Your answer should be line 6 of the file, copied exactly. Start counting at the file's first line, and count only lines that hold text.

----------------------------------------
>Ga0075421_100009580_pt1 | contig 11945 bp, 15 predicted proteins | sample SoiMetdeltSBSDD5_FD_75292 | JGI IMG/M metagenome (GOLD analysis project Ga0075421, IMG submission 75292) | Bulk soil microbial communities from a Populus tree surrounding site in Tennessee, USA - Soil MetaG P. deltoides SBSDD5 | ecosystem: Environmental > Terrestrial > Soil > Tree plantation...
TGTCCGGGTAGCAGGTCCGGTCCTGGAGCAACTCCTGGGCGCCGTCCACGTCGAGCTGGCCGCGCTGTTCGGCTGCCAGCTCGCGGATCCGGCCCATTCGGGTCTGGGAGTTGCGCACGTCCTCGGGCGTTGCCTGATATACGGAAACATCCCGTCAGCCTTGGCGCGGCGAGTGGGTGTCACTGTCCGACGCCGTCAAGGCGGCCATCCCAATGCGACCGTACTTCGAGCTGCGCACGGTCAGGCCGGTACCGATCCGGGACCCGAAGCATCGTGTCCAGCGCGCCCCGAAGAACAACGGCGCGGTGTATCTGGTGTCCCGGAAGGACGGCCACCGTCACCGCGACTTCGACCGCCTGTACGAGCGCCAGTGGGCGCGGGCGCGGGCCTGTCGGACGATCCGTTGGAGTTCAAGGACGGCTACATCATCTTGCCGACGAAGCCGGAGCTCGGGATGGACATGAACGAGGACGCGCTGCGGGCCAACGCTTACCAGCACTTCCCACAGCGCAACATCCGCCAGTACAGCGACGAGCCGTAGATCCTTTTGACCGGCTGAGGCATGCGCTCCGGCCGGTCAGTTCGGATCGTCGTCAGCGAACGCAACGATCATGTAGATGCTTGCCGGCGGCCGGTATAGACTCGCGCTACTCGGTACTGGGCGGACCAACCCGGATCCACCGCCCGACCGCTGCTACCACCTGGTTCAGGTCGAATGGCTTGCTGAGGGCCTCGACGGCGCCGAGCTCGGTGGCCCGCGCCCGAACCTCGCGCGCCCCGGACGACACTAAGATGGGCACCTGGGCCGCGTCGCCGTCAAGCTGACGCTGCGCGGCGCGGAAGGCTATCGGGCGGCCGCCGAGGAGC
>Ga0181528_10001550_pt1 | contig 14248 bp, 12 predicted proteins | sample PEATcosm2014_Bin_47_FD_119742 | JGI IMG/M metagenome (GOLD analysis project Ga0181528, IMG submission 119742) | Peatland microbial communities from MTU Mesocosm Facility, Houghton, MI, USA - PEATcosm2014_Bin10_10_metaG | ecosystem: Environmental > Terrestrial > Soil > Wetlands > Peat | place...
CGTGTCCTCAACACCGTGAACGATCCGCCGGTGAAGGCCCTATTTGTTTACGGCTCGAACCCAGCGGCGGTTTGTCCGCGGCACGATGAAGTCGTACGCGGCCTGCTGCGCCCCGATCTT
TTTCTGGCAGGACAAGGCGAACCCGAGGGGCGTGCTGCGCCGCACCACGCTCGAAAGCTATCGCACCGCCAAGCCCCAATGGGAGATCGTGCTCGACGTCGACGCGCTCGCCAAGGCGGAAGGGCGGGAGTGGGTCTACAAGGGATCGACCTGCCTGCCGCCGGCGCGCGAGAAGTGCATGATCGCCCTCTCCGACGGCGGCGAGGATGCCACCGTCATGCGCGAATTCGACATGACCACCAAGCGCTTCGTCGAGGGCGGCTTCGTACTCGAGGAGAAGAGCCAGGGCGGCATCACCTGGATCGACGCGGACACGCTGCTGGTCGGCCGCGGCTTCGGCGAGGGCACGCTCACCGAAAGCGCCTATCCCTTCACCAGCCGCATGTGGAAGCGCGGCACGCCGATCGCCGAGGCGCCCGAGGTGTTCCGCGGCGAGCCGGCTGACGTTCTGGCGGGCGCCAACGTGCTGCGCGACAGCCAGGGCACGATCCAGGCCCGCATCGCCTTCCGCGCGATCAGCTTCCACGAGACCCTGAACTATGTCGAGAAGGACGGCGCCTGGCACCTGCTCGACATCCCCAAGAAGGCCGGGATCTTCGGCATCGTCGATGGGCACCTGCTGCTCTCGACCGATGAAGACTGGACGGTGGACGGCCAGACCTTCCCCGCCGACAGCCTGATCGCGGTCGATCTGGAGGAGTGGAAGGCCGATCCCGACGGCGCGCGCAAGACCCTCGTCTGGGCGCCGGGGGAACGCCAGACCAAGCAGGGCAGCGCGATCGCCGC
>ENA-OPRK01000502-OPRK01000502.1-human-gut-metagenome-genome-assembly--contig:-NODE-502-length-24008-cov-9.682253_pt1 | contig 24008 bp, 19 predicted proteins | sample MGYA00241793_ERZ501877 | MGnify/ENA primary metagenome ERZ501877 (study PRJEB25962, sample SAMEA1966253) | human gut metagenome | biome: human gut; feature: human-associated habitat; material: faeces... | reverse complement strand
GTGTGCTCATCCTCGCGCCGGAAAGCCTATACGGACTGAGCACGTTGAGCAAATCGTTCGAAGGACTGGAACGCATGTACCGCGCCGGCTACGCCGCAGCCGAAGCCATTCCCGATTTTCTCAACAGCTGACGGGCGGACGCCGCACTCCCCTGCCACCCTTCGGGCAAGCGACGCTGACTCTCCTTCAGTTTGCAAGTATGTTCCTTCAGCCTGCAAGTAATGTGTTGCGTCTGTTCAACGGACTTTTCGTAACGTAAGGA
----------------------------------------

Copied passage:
>ENA-OPRK01000502-OPRK01000502.1-human-gut-metagenome-genome-assembly--contig:-NODE-502-length-24008-cov-9.682253_pt1 | contig 24008 bp, 19 predicted proteins | sample MGYA00241793_ERZ501877 | MGnify/ENA primary metagenome ERZ501877 (study PRJEB25962, sample SAMEA1966253) | human gut metagenome | biome: human gut; feature: human-associated habitat; material: faeces... | reverse complement strand